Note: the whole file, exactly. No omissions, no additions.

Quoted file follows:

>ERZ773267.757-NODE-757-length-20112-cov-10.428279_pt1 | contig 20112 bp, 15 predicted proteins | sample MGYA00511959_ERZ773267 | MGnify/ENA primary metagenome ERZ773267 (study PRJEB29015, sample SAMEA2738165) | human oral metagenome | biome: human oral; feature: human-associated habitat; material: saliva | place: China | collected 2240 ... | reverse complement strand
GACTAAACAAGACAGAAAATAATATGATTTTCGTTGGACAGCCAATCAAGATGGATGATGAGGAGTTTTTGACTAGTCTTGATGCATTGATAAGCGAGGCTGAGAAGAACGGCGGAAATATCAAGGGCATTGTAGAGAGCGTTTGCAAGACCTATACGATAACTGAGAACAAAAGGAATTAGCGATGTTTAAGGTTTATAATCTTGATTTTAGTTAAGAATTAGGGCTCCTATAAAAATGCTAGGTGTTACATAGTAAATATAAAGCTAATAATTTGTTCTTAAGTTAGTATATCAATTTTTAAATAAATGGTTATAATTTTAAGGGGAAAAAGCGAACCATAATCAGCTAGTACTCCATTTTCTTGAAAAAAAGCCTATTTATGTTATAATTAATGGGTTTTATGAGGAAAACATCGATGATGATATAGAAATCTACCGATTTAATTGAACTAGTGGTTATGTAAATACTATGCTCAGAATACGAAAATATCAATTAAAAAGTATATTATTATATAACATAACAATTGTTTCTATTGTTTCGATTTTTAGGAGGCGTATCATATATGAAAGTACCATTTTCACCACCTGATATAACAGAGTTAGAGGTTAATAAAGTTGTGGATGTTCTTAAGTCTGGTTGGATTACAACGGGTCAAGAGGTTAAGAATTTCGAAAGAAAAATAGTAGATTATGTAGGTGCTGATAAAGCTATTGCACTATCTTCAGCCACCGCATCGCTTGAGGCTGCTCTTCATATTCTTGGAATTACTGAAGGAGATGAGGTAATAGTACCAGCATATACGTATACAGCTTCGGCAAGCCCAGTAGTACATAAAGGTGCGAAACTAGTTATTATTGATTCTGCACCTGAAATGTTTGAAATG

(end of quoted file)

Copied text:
>ERZ773267.757-NODE-757-length-20112-cov-10.428279_pt1 | contig 20112 bp, 15 predicted proteins | sample MGYA00511959_ERZ773267 | MGnify/ENA primary metagenome ERZ773267 (study PRJEB29015, sample SAMEA2738165) | human oral metagenome | biome: human oral; feature: human-associated habitat; material: saliva | place: China | collected 2240 ... | reverse complement strand
GACTAAACAAGACAGAAAATAATATGATTTTCGTTGGACAGCCAATCAAGATGGATGATGAGGAGTTTTTGACTAGTCTTGATGCATTGATAAGCGAGGCTGAGAAGAACGGCGGAAATATCAAGGGCATTGTAGAGAGCGTTTGCAAGACCTATACGATAACTGAGAACAAAAGGAATTAGCGATGTTTAAGGTTTATAATCTTGATTTTAGTTAAGAATTAGGGCTCCTATAAAAATGCTAGGTGTTACATAGTAAATATAAAGCTAATAATTTGTTCTTAAGTTAGTATATCAATTTTTAAATAAATGGTTATAATTTTAAGGGGAAAAAGCGAACCATAATCAGCTAGTACTCCATTTTCTTGAAAAAAAGCCTATTTATGTTATAATTAATGGGTTTTATGAGGAAAACATCGATGATGATATAGAAATCTACCGATTTAATTGAACTAGTGGTTATGTAAATACTATGCTCAGAATACGAAAATATCAATTAAAAAGTATATTATTATATAACATAACAATTGTTTCTATTGTTTCGATTTTTAGGAGGCGTATCATATATGAAAGTACCATTTTCACCACCTGATATAACAGAGTTAGAGGTTAATAAAGTTGTGGATGTTCTTAAGTCTGGTTGGATTACAACGGGTCAAGAGGTTAAGAATTTCGAAAGAAAAATAGTAGATTATGTAGGTGCTGATAAAGCTATTGCACTATCTTCAGCCACCGCATCGCTTGAGGCTGCTCTTCATATTCTTGGAATTACTGAAGGAGATGAGGTAATAGTACCAGCATATACGTATACAGCTTCGGCAAGCCCAGTAGTACATAAAGGTGCGAAACTAGTTATTATTGATTCTGCACCTGAAATGTTTGAAATG